‘The Leadership Code’ – Applications for Global Leaders

The topic of effective leadership has been thought about and dissected from various perspectives.  I have also spent quite a bit of time reflecting and learning from various angles, while observing, experiencing and working with leaders on practical aspects.I got an opportunity to read the draft of ‘The Leadership Code’ book written by Dave Ulrich, Norm Smallwood, and Kate Sweetman few years back.  My recent RBL group partner certification on the topic got me thinking again about related experiences, and its relevance globally.  The Leadership Code work reviews various models and research works and presents a strong, consolidated (‘meta’) view.  Having worked with global leaders, managers and HR over the years, I felt it would be beneficial to share some related thoughts and observations.  From my own experience, leaders undoubtedly have a huge impact (through their direct or indirect actions and behaviors) on how people within an organization feel and engage with customers and external stakeholders, and thereby how the external stakeholders perceive an organization through their interactions, connecting to results.

TLC recommends that the fundamental areas of focus for an effective leader include Personal Proficiency, Strategy, Execution, Talent Management and future Human Capital Development.

In my observation, many leaders seem to spent majority of their time thinking about and working on the execution area.  It is natural, as most individuals are promoted to their leadership positions because they are very strong in execution.  The ‘leadership passages’ (Leadership Pipeline – Charan, Drotter, Noel) or transitions require leaders to reflect and rethink their approaches and practices, as they progress through their journey.  When it comes to leadership development programs, a lot of the focus seems to be on Personal Proficiency.  This is of course an important area but hopefully would not be at the expense of others.  Building a strategy might be less complicated for some leaders but communicating it consistently across and engaging with the organization through to the front lines, making it practical and aligning with the performance management system (which enables right execution) are complex steps.  It is important to note the distinction between execution at an individual level and execution at the organization level (requires different approaches).  Talent management tools exist in many organizations but what makes them valuable is an indepth understanding of the organization’s talent and key drivers through day to day interactions and applications.  When future Human Capital Development is not given serious attention, the succession pipelines dry up or we miss to look at the critical roles in a changing environmental context with the relevant talent, resulting in heavy business impact.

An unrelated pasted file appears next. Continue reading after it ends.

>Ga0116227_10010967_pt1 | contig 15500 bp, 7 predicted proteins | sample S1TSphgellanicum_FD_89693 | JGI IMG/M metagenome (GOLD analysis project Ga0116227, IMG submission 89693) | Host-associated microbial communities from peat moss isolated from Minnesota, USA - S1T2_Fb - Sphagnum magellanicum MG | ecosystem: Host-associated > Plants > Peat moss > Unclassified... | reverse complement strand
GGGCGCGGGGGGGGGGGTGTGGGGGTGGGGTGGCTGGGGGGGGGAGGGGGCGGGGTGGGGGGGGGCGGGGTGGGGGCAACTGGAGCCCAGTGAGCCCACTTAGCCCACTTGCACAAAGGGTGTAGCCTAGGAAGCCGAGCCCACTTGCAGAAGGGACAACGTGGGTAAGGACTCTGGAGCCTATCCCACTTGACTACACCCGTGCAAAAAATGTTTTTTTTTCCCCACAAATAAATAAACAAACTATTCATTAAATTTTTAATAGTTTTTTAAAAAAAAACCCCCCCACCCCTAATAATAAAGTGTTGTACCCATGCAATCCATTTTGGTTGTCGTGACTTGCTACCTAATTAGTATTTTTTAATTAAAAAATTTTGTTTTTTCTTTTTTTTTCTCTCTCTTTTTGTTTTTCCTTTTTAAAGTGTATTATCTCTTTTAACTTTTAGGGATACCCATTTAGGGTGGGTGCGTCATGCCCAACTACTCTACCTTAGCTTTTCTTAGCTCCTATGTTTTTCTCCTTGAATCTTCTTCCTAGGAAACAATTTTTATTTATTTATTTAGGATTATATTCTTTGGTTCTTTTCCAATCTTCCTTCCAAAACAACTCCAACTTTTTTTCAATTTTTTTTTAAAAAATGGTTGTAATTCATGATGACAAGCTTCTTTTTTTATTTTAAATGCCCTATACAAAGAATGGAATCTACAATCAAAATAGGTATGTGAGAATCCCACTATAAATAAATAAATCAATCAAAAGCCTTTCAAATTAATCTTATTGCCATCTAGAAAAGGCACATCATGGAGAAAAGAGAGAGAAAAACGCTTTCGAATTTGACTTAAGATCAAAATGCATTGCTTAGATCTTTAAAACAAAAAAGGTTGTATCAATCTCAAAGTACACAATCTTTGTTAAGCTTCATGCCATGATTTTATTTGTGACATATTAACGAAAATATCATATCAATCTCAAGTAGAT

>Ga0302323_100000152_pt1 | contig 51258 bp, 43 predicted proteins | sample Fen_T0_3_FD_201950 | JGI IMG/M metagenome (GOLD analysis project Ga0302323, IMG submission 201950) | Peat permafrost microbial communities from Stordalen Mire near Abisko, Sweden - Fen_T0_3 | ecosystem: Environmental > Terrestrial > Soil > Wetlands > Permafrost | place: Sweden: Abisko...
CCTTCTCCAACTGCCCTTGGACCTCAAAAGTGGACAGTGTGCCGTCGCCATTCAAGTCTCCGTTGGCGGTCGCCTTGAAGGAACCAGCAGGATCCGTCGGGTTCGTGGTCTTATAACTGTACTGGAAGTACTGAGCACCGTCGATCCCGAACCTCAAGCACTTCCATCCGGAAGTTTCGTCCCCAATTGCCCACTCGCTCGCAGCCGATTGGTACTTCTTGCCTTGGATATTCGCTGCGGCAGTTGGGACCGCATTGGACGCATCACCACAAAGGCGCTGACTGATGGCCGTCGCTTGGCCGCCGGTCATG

A recent post by GE’s CLO & VP of executive development Raghu Krishamoorthy, mentioned that most of their leaders, including their chairman spent at least 30% of their time on people related topics. Competent HR professionals and systems can play a huge role as enablers and support in building a balanced view and practical approach.

An important question I would leave you with is – to consider if you would need to and how you could find a healthy balance of these areas on your leadership agenda.  The proportions may shift depending on business life cycle and other practical considerations but if as a leader, you miss out on eg. future Human Capital Development area citing business and operational emergencies, the probability of never getting out of them increases and building a sustainable organization for the long run remains a dream.

It helps for every organization (starting with top leaders) to clarify how leaders help balance today’s priorities and future success, and the important role that leaders play to build sustainable organizations for the long run.

RBL Group also finds that while around 60 to 70% of leadership competency models reflect TLC, around 30% would ideally involve differentiators related to the organization’s strategy and brand (which leads to a distinct ‘Leadership Brand’).

Wishing you happiness, success and wisdom…


  1. Prashanth

    Makes lot of sense. Especially areas like balancing between doing right things and doing things in the right way is important. In my experience couple of things worked in my favor. 1. Self Awareness – Clarity in thoughts, what I am good at and where I need to leverage other people 2. Being respectful to people for their strengths and being cognizant to the fact that we are not living in an ideal world. There is a vast difference between theoretical approach and practical execution 3. Don’t get stuck with past disappointments, trust the system for fairness and move on in life

  2. Tojo Eapen

    Thank you for sharing your experiences. The factors you mention would contribute to the important personal proficiency area. Discussions on Emotional Intelligence, Applications of neuroscience and Resilience seem to support your notes.

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